Use information from your ads. If you’ve already crafted a variety of ads to target specific consumers, half the work may be done for you already. Consider setting different ads to lead to different landing pages, that appeal to niche audiences for the same reasons your ad might have.
Engage interested consumers
If someone has arrived at your landing page from an email you’ve sent to them, you know they’re already invested to some extent. Now is the time to show them specific products or services that will interest them.
Your mailing list should prompt your audience to input their name as well as their email address:
You can use this information to personalize your emails and even your landing page, building trust with your customer by using their name in the subject line or body of emails you send out.
This copy, “as a special bonus for Tim’s listeners…” makes the audience feel like they’re privy to information that not just anyone has access to. Little moments of personalization like this can go a long way towards building trust in your brand.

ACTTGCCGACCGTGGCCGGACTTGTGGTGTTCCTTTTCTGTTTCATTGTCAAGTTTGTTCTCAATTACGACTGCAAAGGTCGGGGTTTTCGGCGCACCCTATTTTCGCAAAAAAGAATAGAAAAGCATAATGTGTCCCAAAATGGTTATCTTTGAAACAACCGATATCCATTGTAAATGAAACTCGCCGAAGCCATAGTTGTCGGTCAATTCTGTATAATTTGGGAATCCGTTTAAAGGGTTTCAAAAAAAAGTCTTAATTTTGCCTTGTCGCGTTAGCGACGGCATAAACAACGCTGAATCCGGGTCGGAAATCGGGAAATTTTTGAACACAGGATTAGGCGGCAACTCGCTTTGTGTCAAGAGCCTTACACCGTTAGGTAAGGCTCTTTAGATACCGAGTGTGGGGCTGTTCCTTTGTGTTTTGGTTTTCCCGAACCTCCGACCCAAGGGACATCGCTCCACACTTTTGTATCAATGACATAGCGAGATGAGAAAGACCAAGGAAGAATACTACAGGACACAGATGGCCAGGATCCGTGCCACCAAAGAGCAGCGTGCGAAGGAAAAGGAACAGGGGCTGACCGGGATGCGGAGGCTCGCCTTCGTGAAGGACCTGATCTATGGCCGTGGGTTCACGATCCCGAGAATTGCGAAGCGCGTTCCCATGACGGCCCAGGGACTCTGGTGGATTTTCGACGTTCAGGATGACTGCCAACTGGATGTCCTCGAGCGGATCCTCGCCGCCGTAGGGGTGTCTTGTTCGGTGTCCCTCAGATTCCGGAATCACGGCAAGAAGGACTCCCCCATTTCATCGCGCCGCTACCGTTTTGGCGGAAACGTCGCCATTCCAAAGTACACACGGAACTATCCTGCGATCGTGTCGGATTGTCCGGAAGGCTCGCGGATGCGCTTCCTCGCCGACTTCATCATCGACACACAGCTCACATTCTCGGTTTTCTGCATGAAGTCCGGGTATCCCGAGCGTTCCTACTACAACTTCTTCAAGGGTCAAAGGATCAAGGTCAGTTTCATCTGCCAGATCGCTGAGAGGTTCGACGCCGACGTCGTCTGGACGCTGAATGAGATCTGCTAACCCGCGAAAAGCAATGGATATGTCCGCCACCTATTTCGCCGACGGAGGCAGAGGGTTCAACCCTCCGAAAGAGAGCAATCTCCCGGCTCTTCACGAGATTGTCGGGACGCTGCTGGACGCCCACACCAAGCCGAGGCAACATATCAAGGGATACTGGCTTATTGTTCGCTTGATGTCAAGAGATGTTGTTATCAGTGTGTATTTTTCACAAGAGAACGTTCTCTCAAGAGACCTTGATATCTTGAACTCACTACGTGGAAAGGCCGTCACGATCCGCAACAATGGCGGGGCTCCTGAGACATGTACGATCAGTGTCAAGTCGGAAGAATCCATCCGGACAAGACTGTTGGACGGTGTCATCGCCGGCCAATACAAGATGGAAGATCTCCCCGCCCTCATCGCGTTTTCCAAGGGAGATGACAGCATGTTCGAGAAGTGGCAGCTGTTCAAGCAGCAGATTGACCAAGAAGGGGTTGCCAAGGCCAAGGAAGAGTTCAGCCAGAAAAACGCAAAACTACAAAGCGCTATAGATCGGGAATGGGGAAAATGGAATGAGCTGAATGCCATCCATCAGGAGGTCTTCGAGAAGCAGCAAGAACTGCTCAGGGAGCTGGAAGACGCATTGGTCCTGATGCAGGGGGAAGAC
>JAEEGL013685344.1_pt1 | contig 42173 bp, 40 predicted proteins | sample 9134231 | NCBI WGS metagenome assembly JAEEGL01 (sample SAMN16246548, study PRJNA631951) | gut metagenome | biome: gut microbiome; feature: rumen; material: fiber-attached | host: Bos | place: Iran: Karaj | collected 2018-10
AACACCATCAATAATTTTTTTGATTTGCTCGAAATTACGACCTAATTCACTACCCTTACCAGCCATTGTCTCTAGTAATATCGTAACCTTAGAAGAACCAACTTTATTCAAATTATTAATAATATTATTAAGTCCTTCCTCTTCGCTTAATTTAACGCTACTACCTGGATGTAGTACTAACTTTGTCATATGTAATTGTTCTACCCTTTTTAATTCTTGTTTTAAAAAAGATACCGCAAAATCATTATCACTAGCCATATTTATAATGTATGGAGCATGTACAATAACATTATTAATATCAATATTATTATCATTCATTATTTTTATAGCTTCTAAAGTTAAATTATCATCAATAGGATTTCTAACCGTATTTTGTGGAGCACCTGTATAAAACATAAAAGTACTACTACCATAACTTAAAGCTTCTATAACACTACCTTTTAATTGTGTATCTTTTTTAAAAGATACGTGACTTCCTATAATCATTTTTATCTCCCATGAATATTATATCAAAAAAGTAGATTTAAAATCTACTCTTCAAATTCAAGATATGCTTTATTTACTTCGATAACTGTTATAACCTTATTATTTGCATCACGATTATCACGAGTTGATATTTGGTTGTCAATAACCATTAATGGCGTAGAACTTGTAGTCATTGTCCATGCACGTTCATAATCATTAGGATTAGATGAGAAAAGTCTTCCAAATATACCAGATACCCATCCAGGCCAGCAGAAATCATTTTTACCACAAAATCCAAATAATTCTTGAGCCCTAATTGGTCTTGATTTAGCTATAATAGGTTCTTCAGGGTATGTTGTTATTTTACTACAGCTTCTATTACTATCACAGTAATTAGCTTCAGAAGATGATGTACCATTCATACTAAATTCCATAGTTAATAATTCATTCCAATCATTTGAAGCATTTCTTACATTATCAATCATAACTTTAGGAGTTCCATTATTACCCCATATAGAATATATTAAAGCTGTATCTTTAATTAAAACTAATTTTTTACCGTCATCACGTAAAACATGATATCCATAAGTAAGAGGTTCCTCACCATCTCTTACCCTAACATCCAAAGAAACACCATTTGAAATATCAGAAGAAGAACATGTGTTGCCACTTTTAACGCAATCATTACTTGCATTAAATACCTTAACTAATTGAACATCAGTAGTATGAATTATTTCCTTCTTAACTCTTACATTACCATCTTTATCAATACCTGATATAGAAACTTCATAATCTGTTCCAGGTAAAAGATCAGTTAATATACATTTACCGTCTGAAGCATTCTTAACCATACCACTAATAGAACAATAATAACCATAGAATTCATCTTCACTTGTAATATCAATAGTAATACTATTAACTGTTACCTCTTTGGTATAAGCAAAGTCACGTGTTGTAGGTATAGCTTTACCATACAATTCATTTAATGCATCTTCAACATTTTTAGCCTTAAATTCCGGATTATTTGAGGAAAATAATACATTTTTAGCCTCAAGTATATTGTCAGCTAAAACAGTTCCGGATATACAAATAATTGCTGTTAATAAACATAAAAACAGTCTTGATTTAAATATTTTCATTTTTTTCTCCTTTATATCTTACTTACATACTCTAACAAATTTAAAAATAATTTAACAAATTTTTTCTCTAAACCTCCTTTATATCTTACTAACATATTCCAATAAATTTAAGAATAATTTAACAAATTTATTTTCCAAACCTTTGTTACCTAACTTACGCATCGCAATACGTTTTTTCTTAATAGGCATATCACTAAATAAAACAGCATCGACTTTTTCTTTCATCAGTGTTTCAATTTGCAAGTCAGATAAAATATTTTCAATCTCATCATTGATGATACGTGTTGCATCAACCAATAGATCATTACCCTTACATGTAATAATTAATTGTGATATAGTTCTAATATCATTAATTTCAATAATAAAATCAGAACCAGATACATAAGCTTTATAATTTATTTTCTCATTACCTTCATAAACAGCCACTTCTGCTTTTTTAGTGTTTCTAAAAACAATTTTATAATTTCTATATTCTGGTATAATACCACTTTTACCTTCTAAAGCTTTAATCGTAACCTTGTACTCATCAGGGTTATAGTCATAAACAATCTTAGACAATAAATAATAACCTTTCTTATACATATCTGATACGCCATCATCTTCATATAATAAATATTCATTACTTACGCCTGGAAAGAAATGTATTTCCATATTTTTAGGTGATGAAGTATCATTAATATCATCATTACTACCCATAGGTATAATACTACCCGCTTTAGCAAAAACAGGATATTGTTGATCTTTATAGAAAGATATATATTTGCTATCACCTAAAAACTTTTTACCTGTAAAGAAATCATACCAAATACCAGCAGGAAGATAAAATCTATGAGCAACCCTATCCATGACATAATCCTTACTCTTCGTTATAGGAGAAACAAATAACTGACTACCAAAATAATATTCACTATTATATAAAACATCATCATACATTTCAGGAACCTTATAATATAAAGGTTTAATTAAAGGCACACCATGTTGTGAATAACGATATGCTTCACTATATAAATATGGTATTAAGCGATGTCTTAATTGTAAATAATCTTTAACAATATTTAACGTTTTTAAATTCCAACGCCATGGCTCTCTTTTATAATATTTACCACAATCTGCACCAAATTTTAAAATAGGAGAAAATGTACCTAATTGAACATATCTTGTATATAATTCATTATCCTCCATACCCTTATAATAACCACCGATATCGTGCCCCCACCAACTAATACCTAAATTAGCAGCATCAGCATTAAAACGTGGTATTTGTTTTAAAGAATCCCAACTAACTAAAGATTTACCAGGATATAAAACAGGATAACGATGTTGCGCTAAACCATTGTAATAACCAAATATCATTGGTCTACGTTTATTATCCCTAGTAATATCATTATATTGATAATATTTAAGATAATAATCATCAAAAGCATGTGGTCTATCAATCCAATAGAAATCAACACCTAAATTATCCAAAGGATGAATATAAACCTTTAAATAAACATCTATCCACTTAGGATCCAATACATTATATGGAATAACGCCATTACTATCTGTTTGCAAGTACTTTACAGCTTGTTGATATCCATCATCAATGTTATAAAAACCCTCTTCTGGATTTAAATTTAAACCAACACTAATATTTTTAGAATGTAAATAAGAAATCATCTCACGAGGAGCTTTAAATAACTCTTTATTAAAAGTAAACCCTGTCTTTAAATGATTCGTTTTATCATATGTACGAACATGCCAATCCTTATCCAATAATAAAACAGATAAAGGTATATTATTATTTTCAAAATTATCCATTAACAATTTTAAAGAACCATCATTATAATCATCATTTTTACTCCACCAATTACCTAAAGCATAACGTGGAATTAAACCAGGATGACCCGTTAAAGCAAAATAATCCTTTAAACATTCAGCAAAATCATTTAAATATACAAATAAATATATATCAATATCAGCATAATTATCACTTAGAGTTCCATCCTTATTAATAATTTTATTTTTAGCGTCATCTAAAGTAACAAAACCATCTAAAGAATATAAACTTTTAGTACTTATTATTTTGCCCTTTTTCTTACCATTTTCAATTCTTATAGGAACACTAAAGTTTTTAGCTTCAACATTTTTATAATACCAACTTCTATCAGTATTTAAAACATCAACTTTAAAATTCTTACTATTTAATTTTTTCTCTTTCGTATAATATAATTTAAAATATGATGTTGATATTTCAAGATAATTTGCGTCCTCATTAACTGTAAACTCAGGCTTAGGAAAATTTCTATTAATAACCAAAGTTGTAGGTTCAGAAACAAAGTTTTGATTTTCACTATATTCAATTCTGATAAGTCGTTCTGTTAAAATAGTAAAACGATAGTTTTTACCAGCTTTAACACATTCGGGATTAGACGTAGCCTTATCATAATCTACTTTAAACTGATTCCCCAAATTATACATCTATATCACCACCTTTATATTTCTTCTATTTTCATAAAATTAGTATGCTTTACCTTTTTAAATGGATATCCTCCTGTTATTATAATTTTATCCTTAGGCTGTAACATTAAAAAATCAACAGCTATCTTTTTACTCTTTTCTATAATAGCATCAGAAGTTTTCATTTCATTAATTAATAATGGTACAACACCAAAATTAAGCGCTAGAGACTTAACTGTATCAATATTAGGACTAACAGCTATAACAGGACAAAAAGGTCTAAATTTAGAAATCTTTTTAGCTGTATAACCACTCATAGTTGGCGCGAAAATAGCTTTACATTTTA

Take Inspiration from Other Successful Businesses
Brands like Lyft, Netflix, and Khan Academy have become household names, and not just because of the services they offer. Their marketing campaigns, from lead to conversion, ads to landing pages, are highly effective. Check out this list of some of the most successful landing pages to get some inspiration for your own.
After Your Landing Page Is Up...
So you’ve designed a great landing page with attractive copy, images, and a solid call to action. You’ve gathered plenty of solid leads and converted some of them into potential customers. But your job isn’t over yet.
Make sure your website follows through. The customer’s experience on your website should match the ease and satisfaction promised by the landing page. If not, your leads will dry up, and all your hard work will go to waste. An attractive landing page leading to a clunky, difficult interface won’t do your business much good.
Update your landing page as needed. Your landing page is a good opportunity to show off seasonal sales or special events. If appropriate, update it often with your best offers and promotions.
Follow up with customers who have engaged. Set up your mailing list so it will automatically send a “Thank You” email to customers who have signed up.
Building an effective landing page that will capture your audience’s interest is essential to conversion. The tips above should get you started in considering what copy, images, and CTA’s will be most effective in accomplishing your goals. Before long you’ll have a landing page that will actually get results!
Don’t get too attached to your page, though - it will likely need to be updated moving forward. As your business evolves, so too will your landing page. It will need the same time and attention you give to the rest of your marketing campaign. Updating your landing page often will draw in more leads, and keep your current customers coming back for more.